So besides kidding yourself, who else are you trying to fool? The social media platforms? Good luck with that. Social media has come a long way since its early days and it’s far more intelligent than most of us can possibly comprehend.

Instagram knows when you’ve bought followers. It knows when you’ve used engagement pods. Even if you think you’ve found a loophole to cheat the system, you can guarantee that this method won’t last long, as the platform will get wise to it sooner or later.

On top of that, there’s a strong chance that you could get ‘shadowbanned’ when it comes to Instagram. The platform has seemingly denied the existence of such a term, but it has become clear that if you fail to comply with the terms of service, your content won’t be getting pushed out to new people or achieving its full potential reach. You won’t be informed of any changes to your account, but you’ll be sure to see a drop in engagement.

Not sure if you’ve been shadowbanned or not? Try this:

  • Post a picture on your account with a fairly niche hashtag (using a popular one will make this test very difficult).
  • Then, ask a handful of people who don’t follow you to search that hashtag and see if your content comes up.
  • If it doesn’t – chances are you’ve been shadowbanned.

Finally, one last point on being realistic: it’s usually pretty obvious when you’ve paid for followers. If there’s only a handful of posts on your account, consisting mainly of ‘OUT NOW’ promotions and selfies, but you’ve got tens of thousands of followers – something doesn’t quite add up. The modern content consumer can sense an inauthentic profile a mile away, so the only person you’re fooling is yourself.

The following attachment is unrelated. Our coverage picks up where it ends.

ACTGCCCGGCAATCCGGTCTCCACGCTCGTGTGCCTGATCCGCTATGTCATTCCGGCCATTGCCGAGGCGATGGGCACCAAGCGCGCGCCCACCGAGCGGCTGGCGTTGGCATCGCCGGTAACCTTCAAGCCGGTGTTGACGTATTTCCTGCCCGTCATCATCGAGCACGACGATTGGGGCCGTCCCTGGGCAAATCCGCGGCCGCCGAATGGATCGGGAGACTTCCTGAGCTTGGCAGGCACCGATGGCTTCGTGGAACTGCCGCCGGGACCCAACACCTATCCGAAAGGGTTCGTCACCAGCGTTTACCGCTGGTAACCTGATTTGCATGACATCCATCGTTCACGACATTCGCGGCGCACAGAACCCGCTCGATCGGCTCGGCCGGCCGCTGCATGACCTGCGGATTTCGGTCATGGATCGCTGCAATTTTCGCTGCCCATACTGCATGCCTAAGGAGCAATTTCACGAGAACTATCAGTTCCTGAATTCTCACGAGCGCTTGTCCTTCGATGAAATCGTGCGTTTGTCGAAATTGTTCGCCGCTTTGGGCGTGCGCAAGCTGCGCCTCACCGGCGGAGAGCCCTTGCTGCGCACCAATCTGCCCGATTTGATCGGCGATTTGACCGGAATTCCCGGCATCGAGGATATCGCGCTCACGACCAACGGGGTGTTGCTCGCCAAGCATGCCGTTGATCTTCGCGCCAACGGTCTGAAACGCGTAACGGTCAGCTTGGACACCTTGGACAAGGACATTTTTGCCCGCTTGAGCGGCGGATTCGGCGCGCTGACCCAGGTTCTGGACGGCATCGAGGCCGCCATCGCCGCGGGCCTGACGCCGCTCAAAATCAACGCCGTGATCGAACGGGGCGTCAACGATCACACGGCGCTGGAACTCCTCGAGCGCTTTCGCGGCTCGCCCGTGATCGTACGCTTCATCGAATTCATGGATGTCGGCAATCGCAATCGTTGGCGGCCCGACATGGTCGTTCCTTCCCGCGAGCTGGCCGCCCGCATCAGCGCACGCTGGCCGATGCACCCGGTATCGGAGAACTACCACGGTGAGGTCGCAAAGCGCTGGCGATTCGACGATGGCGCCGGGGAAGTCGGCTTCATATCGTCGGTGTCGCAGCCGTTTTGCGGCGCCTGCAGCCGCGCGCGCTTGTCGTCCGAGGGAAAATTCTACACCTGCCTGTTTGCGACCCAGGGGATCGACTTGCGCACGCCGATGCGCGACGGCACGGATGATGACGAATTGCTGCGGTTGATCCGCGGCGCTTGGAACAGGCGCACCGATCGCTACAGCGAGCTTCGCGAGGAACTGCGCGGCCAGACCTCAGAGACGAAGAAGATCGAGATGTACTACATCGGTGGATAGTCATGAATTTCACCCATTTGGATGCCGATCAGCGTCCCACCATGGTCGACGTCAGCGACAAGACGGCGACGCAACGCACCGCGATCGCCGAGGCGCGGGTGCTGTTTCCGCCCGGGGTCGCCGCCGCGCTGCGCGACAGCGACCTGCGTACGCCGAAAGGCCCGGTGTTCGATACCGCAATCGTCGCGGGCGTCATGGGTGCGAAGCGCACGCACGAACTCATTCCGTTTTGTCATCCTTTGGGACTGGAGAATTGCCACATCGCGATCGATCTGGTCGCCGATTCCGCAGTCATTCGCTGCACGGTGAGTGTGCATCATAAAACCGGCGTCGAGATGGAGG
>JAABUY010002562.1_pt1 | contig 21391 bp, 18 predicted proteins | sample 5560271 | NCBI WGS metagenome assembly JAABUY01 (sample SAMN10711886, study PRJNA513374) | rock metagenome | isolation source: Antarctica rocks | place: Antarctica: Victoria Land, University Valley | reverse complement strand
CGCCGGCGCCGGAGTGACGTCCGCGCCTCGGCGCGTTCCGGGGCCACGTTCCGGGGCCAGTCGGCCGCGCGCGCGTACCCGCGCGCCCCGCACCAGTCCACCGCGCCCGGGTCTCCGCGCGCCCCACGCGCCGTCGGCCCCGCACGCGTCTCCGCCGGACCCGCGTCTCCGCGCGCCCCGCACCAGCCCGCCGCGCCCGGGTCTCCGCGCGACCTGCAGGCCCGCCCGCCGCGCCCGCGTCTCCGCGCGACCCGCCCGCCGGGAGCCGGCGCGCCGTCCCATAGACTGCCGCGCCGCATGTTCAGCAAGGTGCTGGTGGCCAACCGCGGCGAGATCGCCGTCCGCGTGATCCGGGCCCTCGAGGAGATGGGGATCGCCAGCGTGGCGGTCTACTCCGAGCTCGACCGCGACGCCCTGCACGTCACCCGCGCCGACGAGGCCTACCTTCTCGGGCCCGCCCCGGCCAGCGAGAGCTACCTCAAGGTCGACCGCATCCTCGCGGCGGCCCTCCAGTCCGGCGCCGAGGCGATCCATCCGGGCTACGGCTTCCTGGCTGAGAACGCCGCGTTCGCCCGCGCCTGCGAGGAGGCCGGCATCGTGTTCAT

Stop Being a Slave to the Numbers

What is your actual goal in music? Do you want 5 million followers on Instagram or a sold out arena tour? In the modern social world we inhabit, we’ve been indoctrinated into believing that these big numbers are a like-for-like replacement for genuine success. Of course, it proves that you can build an audience through a well considered content strategy, but does it really show that you’re a successful musician?

Artists shouldn’t be using these numbers as targets, but as measurements and indicators instead. They can show you how and sometimes why your success is growing, but they are not the definition of musical success itself. Of course, it’s a great feeling when you hit that milestone of 1000 or 5000 followers, but artists need to stop obsessing over the temporary gratification of a larger number when the better course of action is to work and engage with the audience that is already there.

You have to think about the value of the followers you do have – are they truly dedicated, engaged fans? If so, then a couple of hundred is ten times better than a thousand fake or unengaged ones.

Followers aren’t all necessarily ‘fans’ anyway. Someone may have seen one good piece of content and hit the follow button, expecting more of the same, but they might not have even listened to your music or checked you out on other platforms. Basically, just because someone follows you, it doesn’t mean they are entirely invested in you and your music.

The Benefits of Keeping it Real

Streaming may not be the money making machine that artists want it to be, but it is nonetheless a fantastic exposure tool and host for your music. Therefore, you wouldn’t want anything to jeopardise your presence on these platforms, right?

If you keep up to date with the latest industry news, you’ll surely have heard of the plight of many musicians who found out much of their music had suddenly been removed from Spotify. The reason? Allegedly, this was the platform’s way of cracking down on artificial streams. It was estimated that in January of 2021 alone, around 750,000 tracks were removed from the platform. Appeals processes have been launched, but many artists are still fighting to restore their music.